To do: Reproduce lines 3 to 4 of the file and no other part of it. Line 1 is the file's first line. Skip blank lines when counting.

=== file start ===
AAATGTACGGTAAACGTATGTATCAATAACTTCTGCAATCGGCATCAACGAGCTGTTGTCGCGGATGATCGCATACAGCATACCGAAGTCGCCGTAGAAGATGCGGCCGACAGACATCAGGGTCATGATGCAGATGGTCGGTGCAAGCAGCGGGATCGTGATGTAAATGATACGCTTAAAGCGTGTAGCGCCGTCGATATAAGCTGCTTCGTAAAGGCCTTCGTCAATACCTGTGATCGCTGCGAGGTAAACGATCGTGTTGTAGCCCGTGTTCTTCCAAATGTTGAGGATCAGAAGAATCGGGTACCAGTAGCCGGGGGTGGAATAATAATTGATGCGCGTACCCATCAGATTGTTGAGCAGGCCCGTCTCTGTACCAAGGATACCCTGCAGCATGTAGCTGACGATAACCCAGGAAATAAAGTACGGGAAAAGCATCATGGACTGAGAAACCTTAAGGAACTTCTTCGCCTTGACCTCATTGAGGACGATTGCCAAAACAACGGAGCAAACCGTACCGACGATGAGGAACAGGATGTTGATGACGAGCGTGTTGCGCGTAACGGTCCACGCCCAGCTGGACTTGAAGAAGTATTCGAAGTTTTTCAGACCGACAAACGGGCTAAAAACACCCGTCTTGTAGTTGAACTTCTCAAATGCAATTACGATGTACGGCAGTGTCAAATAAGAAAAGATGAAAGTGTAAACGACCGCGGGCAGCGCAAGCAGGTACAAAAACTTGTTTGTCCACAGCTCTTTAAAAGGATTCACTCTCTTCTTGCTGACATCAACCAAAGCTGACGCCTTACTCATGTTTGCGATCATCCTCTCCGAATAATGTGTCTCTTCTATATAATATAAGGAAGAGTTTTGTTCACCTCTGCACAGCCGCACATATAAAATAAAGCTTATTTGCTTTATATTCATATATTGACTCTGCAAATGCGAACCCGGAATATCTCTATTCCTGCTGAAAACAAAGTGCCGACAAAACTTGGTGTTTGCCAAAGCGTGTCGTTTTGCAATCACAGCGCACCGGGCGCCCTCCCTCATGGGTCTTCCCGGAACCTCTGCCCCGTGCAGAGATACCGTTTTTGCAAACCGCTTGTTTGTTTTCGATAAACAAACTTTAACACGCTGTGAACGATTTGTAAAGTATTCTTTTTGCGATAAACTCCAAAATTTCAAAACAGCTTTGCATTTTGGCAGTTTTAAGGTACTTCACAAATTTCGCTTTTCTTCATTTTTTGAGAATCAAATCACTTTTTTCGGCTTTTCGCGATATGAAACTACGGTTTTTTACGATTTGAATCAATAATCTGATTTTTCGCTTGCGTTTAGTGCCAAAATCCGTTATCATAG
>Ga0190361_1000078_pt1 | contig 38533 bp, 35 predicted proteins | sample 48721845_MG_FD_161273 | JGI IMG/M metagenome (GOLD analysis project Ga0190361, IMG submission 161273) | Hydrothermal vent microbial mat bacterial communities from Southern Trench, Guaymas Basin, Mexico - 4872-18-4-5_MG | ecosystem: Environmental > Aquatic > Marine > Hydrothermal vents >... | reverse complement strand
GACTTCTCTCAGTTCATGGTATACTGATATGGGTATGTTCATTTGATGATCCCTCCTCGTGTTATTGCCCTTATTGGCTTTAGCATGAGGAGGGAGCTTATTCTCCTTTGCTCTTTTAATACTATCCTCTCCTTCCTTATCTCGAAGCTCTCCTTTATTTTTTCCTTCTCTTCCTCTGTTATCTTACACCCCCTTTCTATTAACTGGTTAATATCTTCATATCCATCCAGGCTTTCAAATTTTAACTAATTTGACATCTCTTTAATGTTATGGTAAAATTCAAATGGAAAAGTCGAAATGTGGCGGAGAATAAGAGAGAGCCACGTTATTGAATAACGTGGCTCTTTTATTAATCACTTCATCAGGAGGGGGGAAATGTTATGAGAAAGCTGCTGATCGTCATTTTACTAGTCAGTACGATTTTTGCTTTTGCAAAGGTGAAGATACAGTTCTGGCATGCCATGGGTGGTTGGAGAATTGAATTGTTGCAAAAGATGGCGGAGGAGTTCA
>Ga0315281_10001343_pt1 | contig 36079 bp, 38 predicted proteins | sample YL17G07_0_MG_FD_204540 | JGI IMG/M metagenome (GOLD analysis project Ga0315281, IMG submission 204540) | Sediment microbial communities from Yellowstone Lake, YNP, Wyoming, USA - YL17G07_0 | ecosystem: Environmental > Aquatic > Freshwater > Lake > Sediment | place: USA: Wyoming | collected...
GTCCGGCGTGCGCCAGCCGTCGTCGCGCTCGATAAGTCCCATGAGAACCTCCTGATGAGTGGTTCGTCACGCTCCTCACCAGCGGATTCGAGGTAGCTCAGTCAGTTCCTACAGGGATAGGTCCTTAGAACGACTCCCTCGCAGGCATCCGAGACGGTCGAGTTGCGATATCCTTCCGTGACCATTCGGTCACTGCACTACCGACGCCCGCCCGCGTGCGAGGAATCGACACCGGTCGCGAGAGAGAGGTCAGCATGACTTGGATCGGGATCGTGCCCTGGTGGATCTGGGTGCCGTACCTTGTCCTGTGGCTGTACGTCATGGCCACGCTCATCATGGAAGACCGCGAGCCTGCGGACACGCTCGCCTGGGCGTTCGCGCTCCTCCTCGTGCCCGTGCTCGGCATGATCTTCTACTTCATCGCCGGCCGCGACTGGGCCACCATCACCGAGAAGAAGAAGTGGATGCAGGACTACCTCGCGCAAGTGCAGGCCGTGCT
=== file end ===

GACTTCTCTCAGTTCATGGTATACTGATATGGGTATGTTCATTTGATGATCCCTCCTCGTGTTATTGCCCTTATTGGCTTTAGCATGAGGAGGGAGCTTATTCTCCTTTGCTCTTTTAATACTATCCTCTCCTTCCTTATCTCGAAGCTCTCCTTTATTTTTTCCTTCTCTTCCTCTGTTATCTTACACCCCCTTTCTATTAACTGGTTAATATCTTCATATCCATCCAGGCTTTCAAATTTTAACTAATTTGACATCTCTTTAATGTTATGGTAAAATTCAAATGGAAAAGTCGAAATGTGGCGGAGAATAAGAGAGAGCCACGTTATTGAATAACGTGGCTCTTTTATTAATCACTTCATCAGGAGGGGGGAAATGTTATGAGAAAGCTGCTGATCGTCATTTTACTAGTCAGTACGATTTTTGCTTTTGCAAAGGTGAAGATACAGTTCTGGCATGCCATGGGTGGTTGGAGAATTGAATTGTTGCAAAAGATGGCGGAGGAGTTCA
>Ga0315281_10001343_pt1 | contig 36079 bp, 38 predicted proteins | sample YL17G07_0_MG_FD_204540 | JGI IMG/M metagenome (GOLD analysis project Ga0315281, IMG submission 204540) | Sediment microbial communities from Yellowstone Lake, YNP, Wyoming, USA - YL17G07_0 | ecosystem: Environmental > Aquatic > Freshwater > Lake > Sediment | place: USA: Wyoming | collected...